24 May 19
San Gabriel Valley Tribune
COSTA MESA — He has heard it from umpires, coaches, spectators and reporters, from anybody who remembers anything about the ’60s and ’70s.
He is Joey Fregosi and he plays baseball. You really have to ask if he’s kin?
“I’ve seen pictures of me in a diaper, swinging a bat,” he said Thursday. “I’ve been around it all my life. They always ask, ‘Is that your grandpa?’ There can be a little pressure in that.”
Joey is a middle infielder for Orange Coast College. There’s a little pressure in that, too. The Pirates are playing for the state championship in Fresno beginning Saturday, in a best-of-3 with Sacramento City College. They were in the same place last year and lost. They have won three of the past 10 state titles and six overall, and there are big banners to that effect on the fence at Pirate Park.
The grandpa was Jim Fregosi. He would have been in the midst of Fresno, and he would have been heard. He passed away on a cruise on Valentine’s Day 2014. They called Joey out of class at Murrieta Valley High to tell him.
In between, Jim Fregosi Jr. is a special assistant to Royals’ general manager Dayton Moore. He played minor league baseball and knows how the old man could stir up a room, even the outdoor ones.
“He lived in Florida,” Joey said, “but he came out as much as he could. He would be in the stands arguing with parents. He was always that guy.”
“I remember he was at a basketball game watching one of my kids, who got hit,” Jim Jr. said, “and he wanted to go after the other kid’s parents. He was on the umpires and referees, too. But then he’d be laughing a few seconds later.”
Fregosi was the first real star in Angels history and, in 1979, managed the Angels’ first playoff team. He had three other managing jobs, including the Phillies in 1993 when Toronto’s Joe Carter sent a World Series-winning home run over the fence in Game 6.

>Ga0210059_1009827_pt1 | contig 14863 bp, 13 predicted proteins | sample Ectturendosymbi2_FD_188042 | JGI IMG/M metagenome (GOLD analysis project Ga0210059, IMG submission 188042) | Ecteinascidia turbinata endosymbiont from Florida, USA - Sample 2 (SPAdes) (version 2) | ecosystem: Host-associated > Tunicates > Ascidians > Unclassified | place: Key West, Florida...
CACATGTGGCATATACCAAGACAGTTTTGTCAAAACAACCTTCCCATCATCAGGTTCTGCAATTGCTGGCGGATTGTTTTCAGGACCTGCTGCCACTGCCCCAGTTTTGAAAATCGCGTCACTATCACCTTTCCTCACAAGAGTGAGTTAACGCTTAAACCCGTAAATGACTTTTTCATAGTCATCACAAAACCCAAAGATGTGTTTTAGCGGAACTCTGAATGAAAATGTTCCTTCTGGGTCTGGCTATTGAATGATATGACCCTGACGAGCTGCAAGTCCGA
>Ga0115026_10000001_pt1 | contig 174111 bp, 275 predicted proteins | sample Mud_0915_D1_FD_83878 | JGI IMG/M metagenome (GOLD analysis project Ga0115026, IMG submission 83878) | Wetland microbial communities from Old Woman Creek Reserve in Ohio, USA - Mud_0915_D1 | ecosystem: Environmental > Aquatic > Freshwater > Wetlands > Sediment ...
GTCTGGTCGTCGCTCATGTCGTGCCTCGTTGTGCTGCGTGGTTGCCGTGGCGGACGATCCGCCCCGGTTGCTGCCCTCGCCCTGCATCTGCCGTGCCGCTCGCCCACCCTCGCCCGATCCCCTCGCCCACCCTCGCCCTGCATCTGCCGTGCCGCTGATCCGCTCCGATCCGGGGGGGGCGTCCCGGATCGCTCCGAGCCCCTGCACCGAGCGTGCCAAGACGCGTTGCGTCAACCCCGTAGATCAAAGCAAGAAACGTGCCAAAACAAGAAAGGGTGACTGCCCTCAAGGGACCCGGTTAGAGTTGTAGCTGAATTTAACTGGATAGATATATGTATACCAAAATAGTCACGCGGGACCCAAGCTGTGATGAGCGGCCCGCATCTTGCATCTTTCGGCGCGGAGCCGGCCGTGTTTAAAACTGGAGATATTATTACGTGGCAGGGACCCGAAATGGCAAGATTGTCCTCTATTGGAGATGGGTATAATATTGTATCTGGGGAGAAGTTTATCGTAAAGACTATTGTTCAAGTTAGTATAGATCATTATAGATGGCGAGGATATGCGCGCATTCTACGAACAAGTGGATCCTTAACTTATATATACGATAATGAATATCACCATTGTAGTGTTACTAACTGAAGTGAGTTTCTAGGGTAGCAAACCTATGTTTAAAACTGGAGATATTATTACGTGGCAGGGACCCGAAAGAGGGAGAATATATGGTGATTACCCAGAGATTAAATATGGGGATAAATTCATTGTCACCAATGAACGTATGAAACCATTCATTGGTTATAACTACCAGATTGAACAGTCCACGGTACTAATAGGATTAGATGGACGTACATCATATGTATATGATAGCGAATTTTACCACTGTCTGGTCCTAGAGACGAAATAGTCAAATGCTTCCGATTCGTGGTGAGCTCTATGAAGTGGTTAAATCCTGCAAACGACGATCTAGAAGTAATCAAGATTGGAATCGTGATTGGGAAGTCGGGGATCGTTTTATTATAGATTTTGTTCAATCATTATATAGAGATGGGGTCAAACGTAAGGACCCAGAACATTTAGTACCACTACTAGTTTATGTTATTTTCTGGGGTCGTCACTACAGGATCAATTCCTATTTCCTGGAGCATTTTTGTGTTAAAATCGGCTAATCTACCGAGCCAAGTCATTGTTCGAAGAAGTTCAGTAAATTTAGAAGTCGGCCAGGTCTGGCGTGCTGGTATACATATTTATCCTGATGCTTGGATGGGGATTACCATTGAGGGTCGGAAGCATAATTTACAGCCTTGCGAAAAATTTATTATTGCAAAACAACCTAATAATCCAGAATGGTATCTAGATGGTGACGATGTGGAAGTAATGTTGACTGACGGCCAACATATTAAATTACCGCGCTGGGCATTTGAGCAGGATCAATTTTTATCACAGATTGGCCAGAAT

Near the end, with the White Sox, he was having a rough day at shortstop. Pitcher Tom Seaver glared at him all the way into the dugout.
Fregosi glared back and said, “Hey, Tom. Pitch around me.”
He was blustery and fiery and funny and tyrannically opinionated. As a manager, he spent the pregame hours playing cards with the 20-game winner and .200 hitters alike.
“He taught me all those games, too, like gin and poker and blackjack,” Joey said. “Gin was his favorite.
“I remember going to my grandma’s house and seeing old pictures, seeing the contracts that he signed. Back then they were on index cards. That was pretty neat.”
But even though baseball kids have genetic advantages, their fathers weren’t there to refine them. The elder Fregosi was playing and managing when Jim Jr. grew up, and Jim Jr. is often watching somebody’s batting practice when Joey is playing.
“My wife (Mary) is the MVP,” Jim Jr. said. “She’s the one who took Joey to all the games and practices. Nowadays you can follow the games on your phone. Often I’m in the hotel room writing up my reports when he’s playing. That’s just the baseball life. I grew up with it and he did too.”
Joey has been banged up much of the year. He is hitting .257. A couple of weeks ago, he tripled down the right-field line to turn a 7-6 lead into a 9-6 playoff win over Long Beach City.
Joey was headed to New Mexico, where his dad played, but academics sent him to Orange Coast. “You’re in junior college for a reason,” he said. Cumberland University, an NAIA school in Lebanon, Tenn., has offered him a ride next year.
He might never find better competition than in the Orange Empire Conference, which sent four teams to the playoffs this year. The Pirates are 35-8-1.
Catcher/DH Tyler Lasch has a 1.067 OPS, Murphy Stehly is hitting .383 as “our do-everything shortstop,” according to coach John Altobelli. Davis Delorefice is hitting .370 and leads the club with four saves.
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The late Dan Quisenberry, Kansas City’s All-Star closer, played at OCC. So did former Angels Daryl Sconiers and Donnie Hill and current Seattle Mariners reliever Brandon Brennan.
“Most people that we play, you’re going to see them at the next level,” Joey said. “Seven or eight of us were in Fresno last year. We know what it’s like.”
Somehow Jim Jr. finds himself in Oakland this weekend, adding to what scouts call their “coverage.” Fresno is 175 miles east.
“There’s a chance,” he said, “that I might be able to slip away.”